John E. Pytte
Understanding "What is Consolidation?"
Choosing Between Debt Consolidation And Bankruptcy
There are many people who are facing overwhelming debt. They are desperately seeking the best possible debt management strategy to handle their situation. Learning what is consolidation, as well as bankruptcy, are both options. Each has benefits that could work well in different situations.
This happens when a person obtains a new loan and uses the money to pay off a number of old debts. This loan works best if it is at a lower interest rate than the old debts. Knowing what is consolidation could help a borrower save money on finance charges.
Benefits of Debt Consolidation
This is a way for a person to protect their reputation and credit rating. Bankruptcy is a matter of public record, but debt consolidation is a private matter. A debt consolidation loan will appear on a credit report. It is not likely to decrease a credit score. This is also a way to maintain access to credit. A person may be able to keep their credit cards. This could be valuable in case of a financial emergency. Depending on the level of debt, and any form of loan default status, giving up credit cards may be made part of the loan agreement. The once single monthly payment may fit easily into a budget that can't handle multiple loan payments. Knowing what is consolidation can help people free up more money each month.
Disadvantages of Debt Consolidation
There is a chance a person may end up paying excessive money for hidden fees as well as tax liabilities and more. A person could lose their property. Any property that was used as collateral such as a home or vehicle could be lost if the debt consolidation loan goes into default. If the debt consolidation loan has a cross-collateralization section, it could enable a lender to seize other property it has financed should the debt consolidation go into default. If a person's car payment is current, a lender may still be able to seize it if the lender has also provided a debt consolidation loan that went into default. There could also be negative tax consequences. Depending on a person's financial circumstances, any money they save from a debt consolidation could be classified as income by the IRS. This means taxes must be paid on it. Creditors regularly report settled debt to the IRS that is considered income.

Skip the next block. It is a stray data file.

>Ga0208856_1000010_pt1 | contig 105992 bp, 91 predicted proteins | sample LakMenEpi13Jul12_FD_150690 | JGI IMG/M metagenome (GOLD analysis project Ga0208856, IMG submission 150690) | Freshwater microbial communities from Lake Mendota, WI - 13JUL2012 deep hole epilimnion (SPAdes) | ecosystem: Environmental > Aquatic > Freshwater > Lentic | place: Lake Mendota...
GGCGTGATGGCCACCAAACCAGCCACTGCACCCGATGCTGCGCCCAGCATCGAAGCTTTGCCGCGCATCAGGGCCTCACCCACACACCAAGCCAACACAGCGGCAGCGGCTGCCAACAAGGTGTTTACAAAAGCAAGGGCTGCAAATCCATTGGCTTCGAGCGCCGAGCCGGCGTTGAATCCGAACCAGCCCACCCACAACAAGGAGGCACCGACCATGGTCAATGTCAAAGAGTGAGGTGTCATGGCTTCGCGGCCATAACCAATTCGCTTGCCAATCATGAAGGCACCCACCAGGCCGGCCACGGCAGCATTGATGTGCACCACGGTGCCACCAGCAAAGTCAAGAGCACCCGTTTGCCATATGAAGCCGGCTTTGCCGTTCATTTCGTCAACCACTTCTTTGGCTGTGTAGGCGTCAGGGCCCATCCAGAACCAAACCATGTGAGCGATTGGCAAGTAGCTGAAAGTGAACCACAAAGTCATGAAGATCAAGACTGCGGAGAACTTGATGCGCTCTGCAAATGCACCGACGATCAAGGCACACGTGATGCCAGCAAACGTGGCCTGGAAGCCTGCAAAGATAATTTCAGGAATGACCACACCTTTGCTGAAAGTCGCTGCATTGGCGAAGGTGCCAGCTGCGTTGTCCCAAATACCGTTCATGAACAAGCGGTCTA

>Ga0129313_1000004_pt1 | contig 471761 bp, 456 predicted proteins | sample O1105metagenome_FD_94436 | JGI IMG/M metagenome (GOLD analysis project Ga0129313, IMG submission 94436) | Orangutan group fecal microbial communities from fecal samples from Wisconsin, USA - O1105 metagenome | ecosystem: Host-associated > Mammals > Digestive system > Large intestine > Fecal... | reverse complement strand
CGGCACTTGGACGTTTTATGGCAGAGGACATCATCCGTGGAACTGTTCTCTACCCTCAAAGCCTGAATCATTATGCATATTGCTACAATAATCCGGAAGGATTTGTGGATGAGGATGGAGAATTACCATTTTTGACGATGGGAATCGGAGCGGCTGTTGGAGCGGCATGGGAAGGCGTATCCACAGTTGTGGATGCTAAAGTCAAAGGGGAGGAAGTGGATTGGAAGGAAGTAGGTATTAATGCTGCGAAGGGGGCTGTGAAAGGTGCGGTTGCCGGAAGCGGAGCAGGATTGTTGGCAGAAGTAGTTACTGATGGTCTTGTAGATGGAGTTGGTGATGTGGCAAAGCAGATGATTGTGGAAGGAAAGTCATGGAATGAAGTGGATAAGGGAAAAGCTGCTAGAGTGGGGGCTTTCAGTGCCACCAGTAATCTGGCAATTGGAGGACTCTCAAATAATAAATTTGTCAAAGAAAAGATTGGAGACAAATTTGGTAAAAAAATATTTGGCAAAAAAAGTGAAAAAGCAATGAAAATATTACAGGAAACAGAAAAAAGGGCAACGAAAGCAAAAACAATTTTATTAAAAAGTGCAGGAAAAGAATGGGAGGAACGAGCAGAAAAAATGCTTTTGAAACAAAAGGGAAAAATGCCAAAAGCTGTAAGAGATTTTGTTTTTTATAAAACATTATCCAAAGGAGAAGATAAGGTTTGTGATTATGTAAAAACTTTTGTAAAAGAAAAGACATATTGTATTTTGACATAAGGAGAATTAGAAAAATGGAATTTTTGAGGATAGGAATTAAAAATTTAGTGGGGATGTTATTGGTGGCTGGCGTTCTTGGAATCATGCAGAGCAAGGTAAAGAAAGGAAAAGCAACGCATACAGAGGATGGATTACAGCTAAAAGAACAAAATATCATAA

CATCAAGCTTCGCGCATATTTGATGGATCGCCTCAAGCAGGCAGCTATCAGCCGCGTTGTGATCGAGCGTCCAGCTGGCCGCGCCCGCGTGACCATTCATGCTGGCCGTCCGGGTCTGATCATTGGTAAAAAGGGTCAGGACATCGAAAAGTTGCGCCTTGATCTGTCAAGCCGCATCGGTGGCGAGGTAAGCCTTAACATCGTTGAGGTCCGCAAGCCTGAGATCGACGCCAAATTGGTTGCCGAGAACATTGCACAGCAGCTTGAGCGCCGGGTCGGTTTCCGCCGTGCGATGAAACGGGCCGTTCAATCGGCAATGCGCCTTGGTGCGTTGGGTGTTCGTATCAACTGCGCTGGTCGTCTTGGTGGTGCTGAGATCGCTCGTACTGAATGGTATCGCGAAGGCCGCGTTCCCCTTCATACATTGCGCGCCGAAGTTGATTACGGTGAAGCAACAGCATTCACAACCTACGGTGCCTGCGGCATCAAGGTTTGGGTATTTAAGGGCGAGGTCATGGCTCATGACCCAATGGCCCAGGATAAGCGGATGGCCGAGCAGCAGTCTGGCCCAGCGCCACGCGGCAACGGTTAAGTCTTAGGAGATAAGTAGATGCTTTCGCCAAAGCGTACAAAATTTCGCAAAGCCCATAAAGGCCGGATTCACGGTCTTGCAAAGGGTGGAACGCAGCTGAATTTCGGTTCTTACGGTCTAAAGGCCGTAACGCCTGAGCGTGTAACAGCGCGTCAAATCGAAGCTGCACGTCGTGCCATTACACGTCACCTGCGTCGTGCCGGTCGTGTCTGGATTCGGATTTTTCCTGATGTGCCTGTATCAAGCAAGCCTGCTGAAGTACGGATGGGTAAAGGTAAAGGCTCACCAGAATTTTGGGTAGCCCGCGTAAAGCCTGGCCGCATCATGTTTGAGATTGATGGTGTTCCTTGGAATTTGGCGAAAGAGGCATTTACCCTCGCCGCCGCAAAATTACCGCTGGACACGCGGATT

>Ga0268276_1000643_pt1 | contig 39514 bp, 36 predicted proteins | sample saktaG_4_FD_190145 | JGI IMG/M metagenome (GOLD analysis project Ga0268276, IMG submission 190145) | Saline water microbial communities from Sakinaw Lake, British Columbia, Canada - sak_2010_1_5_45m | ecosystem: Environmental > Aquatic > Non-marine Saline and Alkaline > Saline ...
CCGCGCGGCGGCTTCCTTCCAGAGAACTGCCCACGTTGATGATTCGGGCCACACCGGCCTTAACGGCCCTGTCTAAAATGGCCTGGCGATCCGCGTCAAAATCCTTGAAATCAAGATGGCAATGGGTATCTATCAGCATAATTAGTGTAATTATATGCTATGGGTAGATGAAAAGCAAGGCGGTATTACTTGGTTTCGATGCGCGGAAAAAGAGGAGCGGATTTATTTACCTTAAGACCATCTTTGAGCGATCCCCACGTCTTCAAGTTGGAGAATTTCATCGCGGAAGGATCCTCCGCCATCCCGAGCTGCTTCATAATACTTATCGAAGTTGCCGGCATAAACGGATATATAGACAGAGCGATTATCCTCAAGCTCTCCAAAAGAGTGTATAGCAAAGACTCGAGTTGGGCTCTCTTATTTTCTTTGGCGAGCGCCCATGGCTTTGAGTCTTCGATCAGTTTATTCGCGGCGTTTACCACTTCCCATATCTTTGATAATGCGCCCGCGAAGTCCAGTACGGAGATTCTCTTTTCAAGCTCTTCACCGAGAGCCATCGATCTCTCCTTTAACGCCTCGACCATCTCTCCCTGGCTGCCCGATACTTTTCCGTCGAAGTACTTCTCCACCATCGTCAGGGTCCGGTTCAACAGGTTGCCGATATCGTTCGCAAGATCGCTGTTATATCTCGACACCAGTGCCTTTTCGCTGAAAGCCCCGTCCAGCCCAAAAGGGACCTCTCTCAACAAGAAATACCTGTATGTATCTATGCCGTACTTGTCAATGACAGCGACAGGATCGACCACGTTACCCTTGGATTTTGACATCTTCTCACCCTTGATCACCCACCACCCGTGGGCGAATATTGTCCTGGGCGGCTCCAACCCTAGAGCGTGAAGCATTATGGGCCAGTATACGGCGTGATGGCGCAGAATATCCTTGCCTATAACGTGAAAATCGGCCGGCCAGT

This is a way to eliminate debts or restructure certain debts and have the protection of the federal bankruptcy court. The two types of bankruptcies that are most often filed are Chapter 13 and Chapter 7. A Chapter 7 bankruptcy permits the petitioner to eliminate many different types of debt. When a Chapter 13 bankruptcy is filed, the petitioner is able to restructure certain debt with a supervised repayment plan.
Benefits of Bankruptcy
Bankruptcy provides petitioners protection from their creditors. All collection efforts must cease. This means lawsuits, garnishments, phone calls and more will stop. It provides a fresh financial start. When a Chapter 7 bankruptcy is granted, the monthly crushing debt is eliminated. It is now possible to work on having financial savings. A Chapter 13 bankruptcy may enable a person to keep their real estate, vehicles and more at a reduced rate. It prevents foreclosures as well as vehicle repossession.
Disadvantages of Bankruptcy
Having debts restructured or eliminated as a result of a bankruptcy will have a negative impact on a credit rating. It will decrease the credit score. Any form of bankruptcy can stay on a credit report for up to ten years. This could make it difficult to obtain any type of loan in the future. Most loans made available after bankruptcy are usually offered at a high-interest rate.